On the Friday after Thanksgiving, the federal government dropped a new report outlining consequences of climate change that will hit the United States by the end of the century. Like other forecasts of the long-term effects of climate change, it was grim. According to the document, the US will see an uptick in wildfires, floods, and other extreme-weather events; disease-carrying insects may roam more freely in a warmer climate; energy will become harder to produce; industries from agriculture to tourism will be hurt, ultimately costing the economy up to hundreds of billions of dollars; and all of this will wind up hurting poor and nonwhite communities most of all.
You don't need to be a climate scientist to understand how bad things are now—California's wildfires, which are getting worse thanks in part to climate change, just killed dozens and thickened the state's air with smoke. But the National Climate Assessment, a quadrennial report mandated by Congress, was compiled by 13 federal agencies and is some 1,500 pages long. It represents a massive undertaking on the part of a massive bureaucracy charged with assessing major long-term risks—it was such big news that there was widespread speculation its release might have been timed for a holiday weekend when people tend to be less interested in news.
Donald Trump's tweet about climate change last Wednesday, on the other hand, was just 14 words long and likely took no time at all to compose, a perfect illustration of the president's disconnect from the government he sits atop:
One could go through all the reasons this tweet is wrong and bad: Climate is not weather, climate change may lead to more extreme cold-weather events, etc. But debunking Trump's climate change statements is as productive as arguing with a brick wall. The president has made it clear that his environmental policies will work to benefit oil companies and other polluters; he has no interest in addressing climate change, and as the above tweet indicates, he might not even think it's real. His response to the report on Monday was even more direct than the tweet: "I don't believe it."
If he wanted to know more about the issue—even to dress up his views in slightly more respectable language—he could ask for the report to be delivered to his desk, or for a bullet-point list of climate consequences, or for Defense Secretary James Mattis to explain why he thinks climate change is a national security threat. But there's no evidence he's done any of that, probably because the president is fundamentally uninterested in the work of governing.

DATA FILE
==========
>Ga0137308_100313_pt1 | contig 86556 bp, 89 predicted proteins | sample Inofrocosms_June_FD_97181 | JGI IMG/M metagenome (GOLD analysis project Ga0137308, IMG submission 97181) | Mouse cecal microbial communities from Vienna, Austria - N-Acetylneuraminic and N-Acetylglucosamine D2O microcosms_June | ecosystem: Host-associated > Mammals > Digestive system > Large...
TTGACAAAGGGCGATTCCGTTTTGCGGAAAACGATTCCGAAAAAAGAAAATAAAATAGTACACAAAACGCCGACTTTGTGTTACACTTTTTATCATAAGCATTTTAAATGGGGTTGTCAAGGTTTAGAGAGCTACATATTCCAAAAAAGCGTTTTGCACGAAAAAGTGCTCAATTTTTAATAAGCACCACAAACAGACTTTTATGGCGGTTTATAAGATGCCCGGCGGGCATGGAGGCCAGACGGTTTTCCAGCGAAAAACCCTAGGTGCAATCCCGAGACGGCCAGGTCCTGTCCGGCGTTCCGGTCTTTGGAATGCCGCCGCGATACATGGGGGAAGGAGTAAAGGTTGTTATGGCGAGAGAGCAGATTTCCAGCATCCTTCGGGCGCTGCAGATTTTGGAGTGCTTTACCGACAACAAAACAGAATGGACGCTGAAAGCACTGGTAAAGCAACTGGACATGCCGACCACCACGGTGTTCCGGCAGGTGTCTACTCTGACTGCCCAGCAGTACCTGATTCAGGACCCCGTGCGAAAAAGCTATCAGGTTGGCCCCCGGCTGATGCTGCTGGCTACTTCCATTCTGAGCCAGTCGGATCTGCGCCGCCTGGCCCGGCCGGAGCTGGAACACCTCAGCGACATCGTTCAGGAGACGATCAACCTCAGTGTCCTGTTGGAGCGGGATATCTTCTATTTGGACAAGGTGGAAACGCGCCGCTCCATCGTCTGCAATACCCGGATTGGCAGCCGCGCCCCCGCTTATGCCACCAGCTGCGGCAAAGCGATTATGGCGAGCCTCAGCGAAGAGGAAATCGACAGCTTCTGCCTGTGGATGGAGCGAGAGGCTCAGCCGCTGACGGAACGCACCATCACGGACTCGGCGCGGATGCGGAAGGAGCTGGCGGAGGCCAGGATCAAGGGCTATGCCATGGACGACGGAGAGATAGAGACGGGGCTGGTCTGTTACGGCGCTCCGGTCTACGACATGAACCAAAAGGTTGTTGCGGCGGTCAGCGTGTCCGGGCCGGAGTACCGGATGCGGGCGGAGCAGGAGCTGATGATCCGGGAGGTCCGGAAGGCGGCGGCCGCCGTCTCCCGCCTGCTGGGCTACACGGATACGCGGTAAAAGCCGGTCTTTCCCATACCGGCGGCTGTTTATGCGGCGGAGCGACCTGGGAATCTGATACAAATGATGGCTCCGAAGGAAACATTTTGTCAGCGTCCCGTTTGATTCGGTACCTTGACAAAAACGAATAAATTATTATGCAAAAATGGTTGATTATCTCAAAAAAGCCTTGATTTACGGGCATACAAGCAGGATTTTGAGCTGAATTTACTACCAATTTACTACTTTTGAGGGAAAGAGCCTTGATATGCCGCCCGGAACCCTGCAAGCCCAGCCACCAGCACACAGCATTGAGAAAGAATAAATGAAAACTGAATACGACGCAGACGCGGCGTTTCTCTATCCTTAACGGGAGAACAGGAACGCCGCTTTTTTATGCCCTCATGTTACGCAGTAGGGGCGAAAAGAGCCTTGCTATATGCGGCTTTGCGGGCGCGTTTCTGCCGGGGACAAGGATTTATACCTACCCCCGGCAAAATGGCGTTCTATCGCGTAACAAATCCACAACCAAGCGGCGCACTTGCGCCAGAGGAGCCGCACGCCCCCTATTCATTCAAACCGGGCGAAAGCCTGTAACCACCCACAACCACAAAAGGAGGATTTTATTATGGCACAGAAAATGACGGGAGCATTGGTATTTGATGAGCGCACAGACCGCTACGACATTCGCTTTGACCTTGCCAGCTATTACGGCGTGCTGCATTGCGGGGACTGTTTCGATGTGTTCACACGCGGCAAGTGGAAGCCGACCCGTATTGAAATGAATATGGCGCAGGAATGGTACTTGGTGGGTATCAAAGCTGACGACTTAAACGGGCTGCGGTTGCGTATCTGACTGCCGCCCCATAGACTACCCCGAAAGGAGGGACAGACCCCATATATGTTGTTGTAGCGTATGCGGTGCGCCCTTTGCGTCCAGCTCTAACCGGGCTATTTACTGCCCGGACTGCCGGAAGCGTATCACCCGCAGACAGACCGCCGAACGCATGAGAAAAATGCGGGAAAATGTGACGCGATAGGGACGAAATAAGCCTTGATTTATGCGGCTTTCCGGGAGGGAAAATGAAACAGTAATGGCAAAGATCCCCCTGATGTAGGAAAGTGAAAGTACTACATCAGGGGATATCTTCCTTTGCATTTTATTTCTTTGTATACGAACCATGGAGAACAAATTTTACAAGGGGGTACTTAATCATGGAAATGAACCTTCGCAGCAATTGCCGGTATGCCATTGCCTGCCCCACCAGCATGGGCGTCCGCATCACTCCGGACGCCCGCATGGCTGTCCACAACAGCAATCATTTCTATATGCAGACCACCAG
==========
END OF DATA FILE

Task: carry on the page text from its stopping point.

This disinterest was manifest in a Sunday Washington Post story about the deficit. According to the paper's administration and congressional sources, Trump has said he wants to cut the deficit while proposing policies that would balloon it, confused the deficit and the debt, floated the idea of turning back to infrastructure spending, and demanded cuts from federal agencies while refusing to substantially cut the government's most expensive priorities. In the recent past, Trump also nonsensically promised a middle-class tax cut while Congress was in recess, and reportedly weighed firing Homeland Security Secretary Kirstjen Nielsen because she hadn't magically stopped illegal border crossings altogether. Trump's habit of saying whatever is on his mind, even if it doesn't make sense, is especially pronounced when it comes to foreign policy, where he's appeared to break from his own government on issues ranging from Russian sanctions to Qatar.
Across a range of issues and departments, Trump is eschewing the normal processes in favor of governing by whim and gut instinct. At best, this produces nothing in particular (there's almost certainly no middle-class tax cut on the horizon). At worst, it produces disastrous policies—early in his term, an ill-considered "travel ban" on citizens of some Muslim-majority countries led to chaos at airports and hardship for travelers, while the separation of families at the border earlier this year was widely condemned as pointless, gratuitous cruelty.
Importantly, Trump isn't alone in not caring about the effects climate change will have—on this and so much else, he and the GOP remain united. On Sunday, Utah Senator Mike Lee asserted that proposals to address climate change would hurt the economy, a slightly more grown-up version of denialism where you admit that climate change is real but just shrug at the prospect of doing anything in particular about it. Meanwhile, former Senator Rick Santorum accused the government scientists responsible for the National Climate Assessment of being "driven by the money."
"This is how we got Trump" has become a well-worn cliche, but it's instructive to look at non-Trump Republicans' responses to the climate report. The president's governing strategy of ignoring expertise in favor of an improvisational and frequently catastrophic method of policy-making has at times been criticized by his own party, particularly in the wake of his bizarre press conference with Russian President Vladimir Putin. But GOP elites, funded in no small part by millions of donations from the oil and gas industry, are perfectly happy to ignore or denigrate expertise on a range of issues, particularly climate change. Trump's crude version of denialism, which stands at odds not just with the scientific community, but the many parts of the federal government tasked with studying climate change, is particularly brazen. The truth is, on climate and many other issues, he's doing what any Republican president would.
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This article originally appeared on VICE US.